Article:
The pieces were laser-cut, dry-fit and palletized for shipment, and then South Windsor, Conn.-based Dalene Flooring did the installation, sanding and finishing. The flooring had been presanded at the factory but was given a final sanding and coated on-site with commercial-grade waterborne finish.

The completed wood floor fits with the mission to impress. "The finished project is visually stunning and very impressive to see in person, as it beautifully incorporates within the full design of the new building along the water," Minite says.—K.M.W.


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Adhesive: MAPEI | Finish: Bona Traffic | Wood Flooring: Stile Societa Cooperativa

Best Stairs

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Parquet Nobre | Rio de Janeiro, Brazil

The goal of these stairs, which connect three floors in a high-end Brazilian home, was for the first set of steps to be a mirror image of the ones floating directly above them. To pull off the Escher-esque feat, architects at Miguel Pinto Guimarães Arquitetura turned to Thiago Barros and his team at Parquet Nobre. 

Barros has tackled plenty of staircases in his career, but says the amount of detail in this one was special. "This was a unique project because it involved a high degree of detailing and precision, with constant interactions with the architects to ensure that our technical solutions were still aligned with their initial concept," Barros says.

Peroba mica wood, native to Brazil, was selected for the job. The species has a "trendy medium tone," says Barros, and is valued for its medium density, stability and minimal tool wear.

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They began fabricating the treads and risers in their workshop, using a 3D modeling system to visualize the project and help piece it together. The pieces for the 38 steps were cut and numbered, and then they used a router to add a groove detail in every riser and outer string cover to match the groove that would fit the glass guardrail. The pieces were then sanded with 40-, 60-, and 80-grit and given a sealer coat before being transferred to the job site.

When they arrived for the installation, Barros and his team were met with no shortage of new-build chaos. "We had to work with great calmness and patience, consistently negotiating with other professionals on-site," Barros says. As the staircase took shape, however, Barros says a certain respect from the other trades began to emerge that made completing it easier. "They admired the complexity of the project," Barros says.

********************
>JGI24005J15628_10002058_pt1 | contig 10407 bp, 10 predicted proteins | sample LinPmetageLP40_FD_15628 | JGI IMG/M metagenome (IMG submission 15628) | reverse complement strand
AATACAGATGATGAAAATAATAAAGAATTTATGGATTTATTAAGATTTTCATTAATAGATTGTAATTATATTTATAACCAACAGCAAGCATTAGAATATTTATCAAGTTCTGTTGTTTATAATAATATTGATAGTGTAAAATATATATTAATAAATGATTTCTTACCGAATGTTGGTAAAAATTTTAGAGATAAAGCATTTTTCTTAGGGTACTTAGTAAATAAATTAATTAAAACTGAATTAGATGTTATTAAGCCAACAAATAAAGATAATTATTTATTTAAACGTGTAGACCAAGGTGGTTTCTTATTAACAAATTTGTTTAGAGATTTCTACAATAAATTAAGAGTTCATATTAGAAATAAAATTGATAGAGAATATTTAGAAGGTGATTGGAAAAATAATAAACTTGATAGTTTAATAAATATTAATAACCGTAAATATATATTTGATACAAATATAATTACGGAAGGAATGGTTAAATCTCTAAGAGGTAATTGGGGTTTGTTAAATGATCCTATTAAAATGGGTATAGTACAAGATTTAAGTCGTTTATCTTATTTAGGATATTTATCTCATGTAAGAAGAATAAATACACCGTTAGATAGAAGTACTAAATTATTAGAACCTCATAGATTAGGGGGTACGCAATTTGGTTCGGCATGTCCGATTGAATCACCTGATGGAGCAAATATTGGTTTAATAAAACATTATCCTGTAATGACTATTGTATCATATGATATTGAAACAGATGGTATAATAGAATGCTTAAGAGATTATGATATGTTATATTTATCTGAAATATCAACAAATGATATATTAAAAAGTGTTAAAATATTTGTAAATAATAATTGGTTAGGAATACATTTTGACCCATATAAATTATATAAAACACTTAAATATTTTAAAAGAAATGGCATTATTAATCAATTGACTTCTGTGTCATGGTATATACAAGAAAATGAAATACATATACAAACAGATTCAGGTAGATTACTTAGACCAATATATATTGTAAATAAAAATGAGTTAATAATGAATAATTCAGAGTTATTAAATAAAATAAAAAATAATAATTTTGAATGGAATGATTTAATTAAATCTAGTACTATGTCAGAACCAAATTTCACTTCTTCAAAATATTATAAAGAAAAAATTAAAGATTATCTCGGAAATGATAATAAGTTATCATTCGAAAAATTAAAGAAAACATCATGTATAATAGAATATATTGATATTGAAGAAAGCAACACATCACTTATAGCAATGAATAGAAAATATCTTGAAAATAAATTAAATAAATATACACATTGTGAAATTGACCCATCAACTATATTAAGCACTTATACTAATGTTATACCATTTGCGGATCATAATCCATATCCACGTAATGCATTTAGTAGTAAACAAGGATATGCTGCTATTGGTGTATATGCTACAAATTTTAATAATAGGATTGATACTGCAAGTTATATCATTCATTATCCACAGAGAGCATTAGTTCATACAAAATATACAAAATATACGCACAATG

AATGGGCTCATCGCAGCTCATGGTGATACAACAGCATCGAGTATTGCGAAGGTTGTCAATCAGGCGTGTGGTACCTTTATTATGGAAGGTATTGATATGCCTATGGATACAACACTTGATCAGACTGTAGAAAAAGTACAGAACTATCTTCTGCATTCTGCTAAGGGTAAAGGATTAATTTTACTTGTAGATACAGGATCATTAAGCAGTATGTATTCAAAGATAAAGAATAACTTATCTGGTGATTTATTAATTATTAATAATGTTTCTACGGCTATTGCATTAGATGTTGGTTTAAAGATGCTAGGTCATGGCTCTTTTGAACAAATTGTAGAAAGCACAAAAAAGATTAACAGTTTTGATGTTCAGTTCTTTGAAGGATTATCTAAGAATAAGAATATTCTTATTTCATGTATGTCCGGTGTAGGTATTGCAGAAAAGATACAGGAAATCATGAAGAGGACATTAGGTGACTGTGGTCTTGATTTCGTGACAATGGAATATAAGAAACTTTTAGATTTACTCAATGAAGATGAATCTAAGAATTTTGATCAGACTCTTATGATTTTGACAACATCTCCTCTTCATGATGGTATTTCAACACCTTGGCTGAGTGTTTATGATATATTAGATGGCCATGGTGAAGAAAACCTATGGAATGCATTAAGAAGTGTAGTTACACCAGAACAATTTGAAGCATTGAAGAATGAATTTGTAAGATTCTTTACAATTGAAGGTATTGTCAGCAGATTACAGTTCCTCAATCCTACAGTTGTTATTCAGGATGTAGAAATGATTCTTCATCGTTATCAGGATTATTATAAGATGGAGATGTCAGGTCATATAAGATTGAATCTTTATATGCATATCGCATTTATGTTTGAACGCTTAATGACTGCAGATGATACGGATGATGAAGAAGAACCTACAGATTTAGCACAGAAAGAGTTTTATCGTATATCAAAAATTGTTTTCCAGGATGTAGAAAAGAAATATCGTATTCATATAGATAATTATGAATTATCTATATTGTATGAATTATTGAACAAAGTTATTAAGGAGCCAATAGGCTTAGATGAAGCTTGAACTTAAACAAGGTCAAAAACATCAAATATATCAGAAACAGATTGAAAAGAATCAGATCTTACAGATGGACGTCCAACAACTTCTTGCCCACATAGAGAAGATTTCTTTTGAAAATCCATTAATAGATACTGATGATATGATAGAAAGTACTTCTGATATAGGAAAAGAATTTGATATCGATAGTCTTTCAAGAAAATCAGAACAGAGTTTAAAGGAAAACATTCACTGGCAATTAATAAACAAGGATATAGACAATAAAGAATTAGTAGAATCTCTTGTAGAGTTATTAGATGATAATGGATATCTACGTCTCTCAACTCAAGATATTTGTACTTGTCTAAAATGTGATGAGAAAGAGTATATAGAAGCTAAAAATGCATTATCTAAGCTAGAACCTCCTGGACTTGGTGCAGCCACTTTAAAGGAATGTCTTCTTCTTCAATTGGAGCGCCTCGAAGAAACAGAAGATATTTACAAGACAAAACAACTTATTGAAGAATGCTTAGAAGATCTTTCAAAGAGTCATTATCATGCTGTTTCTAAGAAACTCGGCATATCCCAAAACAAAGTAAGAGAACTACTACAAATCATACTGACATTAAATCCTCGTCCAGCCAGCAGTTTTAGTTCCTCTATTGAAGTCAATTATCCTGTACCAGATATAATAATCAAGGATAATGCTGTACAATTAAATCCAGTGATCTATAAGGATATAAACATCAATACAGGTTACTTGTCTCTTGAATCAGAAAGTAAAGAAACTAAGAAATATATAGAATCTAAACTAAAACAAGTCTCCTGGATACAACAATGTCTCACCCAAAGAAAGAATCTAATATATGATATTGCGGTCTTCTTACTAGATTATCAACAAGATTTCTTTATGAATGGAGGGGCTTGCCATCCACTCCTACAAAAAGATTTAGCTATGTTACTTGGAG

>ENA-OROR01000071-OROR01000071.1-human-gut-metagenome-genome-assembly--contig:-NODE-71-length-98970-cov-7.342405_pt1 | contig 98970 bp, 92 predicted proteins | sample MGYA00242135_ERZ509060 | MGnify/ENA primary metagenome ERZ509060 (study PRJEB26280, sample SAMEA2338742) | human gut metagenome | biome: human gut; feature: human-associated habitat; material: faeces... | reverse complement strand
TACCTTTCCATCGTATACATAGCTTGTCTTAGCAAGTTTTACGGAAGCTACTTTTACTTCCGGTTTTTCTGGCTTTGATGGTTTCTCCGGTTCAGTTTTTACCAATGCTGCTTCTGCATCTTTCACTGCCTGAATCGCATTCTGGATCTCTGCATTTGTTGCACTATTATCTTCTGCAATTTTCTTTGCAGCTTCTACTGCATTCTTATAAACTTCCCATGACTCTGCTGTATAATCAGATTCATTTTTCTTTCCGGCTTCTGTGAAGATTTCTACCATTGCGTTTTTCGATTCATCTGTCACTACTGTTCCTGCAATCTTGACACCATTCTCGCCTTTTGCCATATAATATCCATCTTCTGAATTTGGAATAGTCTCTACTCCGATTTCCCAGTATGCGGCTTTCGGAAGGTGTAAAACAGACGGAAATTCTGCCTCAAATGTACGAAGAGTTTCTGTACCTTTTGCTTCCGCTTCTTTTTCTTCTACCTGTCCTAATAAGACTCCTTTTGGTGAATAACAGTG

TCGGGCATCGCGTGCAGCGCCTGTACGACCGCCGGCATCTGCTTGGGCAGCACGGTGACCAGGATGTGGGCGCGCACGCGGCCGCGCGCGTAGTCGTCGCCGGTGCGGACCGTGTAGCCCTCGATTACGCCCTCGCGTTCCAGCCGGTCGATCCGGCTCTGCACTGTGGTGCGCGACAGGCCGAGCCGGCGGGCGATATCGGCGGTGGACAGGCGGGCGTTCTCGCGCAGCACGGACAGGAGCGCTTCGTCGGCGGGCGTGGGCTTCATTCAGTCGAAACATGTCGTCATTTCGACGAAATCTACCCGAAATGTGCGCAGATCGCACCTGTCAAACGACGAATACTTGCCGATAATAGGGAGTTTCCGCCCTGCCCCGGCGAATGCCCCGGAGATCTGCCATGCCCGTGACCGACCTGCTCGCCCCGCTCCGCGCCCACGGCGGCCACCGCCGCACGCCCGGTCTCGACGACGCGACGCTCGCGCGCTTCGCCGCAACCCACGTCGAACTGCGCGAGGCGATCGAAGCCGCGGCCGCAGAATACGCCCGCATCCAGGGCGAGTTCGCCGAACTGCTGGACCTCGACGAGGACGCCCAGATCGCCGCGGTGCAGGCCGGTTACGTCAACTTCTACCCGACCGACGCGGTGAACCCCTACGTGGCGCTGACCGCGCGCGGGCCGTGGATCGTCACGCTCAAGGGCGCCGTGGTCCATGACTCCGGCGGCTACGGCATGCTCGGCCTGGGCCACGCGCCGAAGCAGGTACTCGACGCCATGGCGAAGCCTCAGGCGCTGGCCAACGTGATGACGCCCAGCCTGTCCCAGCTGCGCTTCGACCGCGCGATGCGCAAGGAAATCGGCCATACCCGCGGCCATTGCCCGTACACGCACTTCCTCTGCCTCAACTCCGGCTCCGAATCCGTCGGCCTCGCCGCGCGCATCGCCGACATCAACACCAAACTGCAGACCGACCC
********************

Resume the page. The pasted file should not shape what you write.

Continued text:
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The steps were installed with glue over the metal structure, with screws used only inside the groove details so they would remain unseen. "The most challenging part was adjusting some wooden pieces to fit into the metal structure, which was produced with little concern for squareness and welding burrs," Barros says.

Once everything was adjusted and installed, the stairs were given two coats of water-based finish. The result of the three-month job was pure craftsmanship, visible whether you're looking up or looking down. 

"This staircase is a statement about the wood's ability to adapt to grand ideas," says Barros, "and how teamwork blending digital techniques with craftsmanship can deliver great results."—R.K.


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Abrasive, Finish: Bona | Filler: Massa Fixa P51 Super Mell | Moisture meter: Lignomat | Router: Bosch | Sander (Palm): Raimann and Bosch | Saws: DeWalt, Makita | Wood flooring: Parquet Nobre

Next Generation

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Floor Master Co. | Crystal Lake, Ill.

When Matthew Szyszka sees something he likes in a wood floor, he files it away for future use. For this project, located in his own home's family room, he pulled that file open and never let it close. "I combined all my favorites into this project," Szyszka says. "I see regular floors on a daily basis, so the goal was to create something that I will enjoy every time I come back home."

And so was born this blue, entirely hand-scraped basketweave with quartersawn white oak and walnut.

Szyszka began with the field, cutting the solid 6-inch quartersawn white oak planks. He used walnut, bubinga and maple for the 103 squares. Szyszka worked carefully on nights and weekends in between jobs on the project, which was installed using glue and only a few nails over the plywood subfloor. "My baby was sleeping while I was installing the floor—I didn't want the compressor to keep running," Szyszka laughs. When the field was installed, Szyszka hand-scraped and hand-beveled the entire floor, too.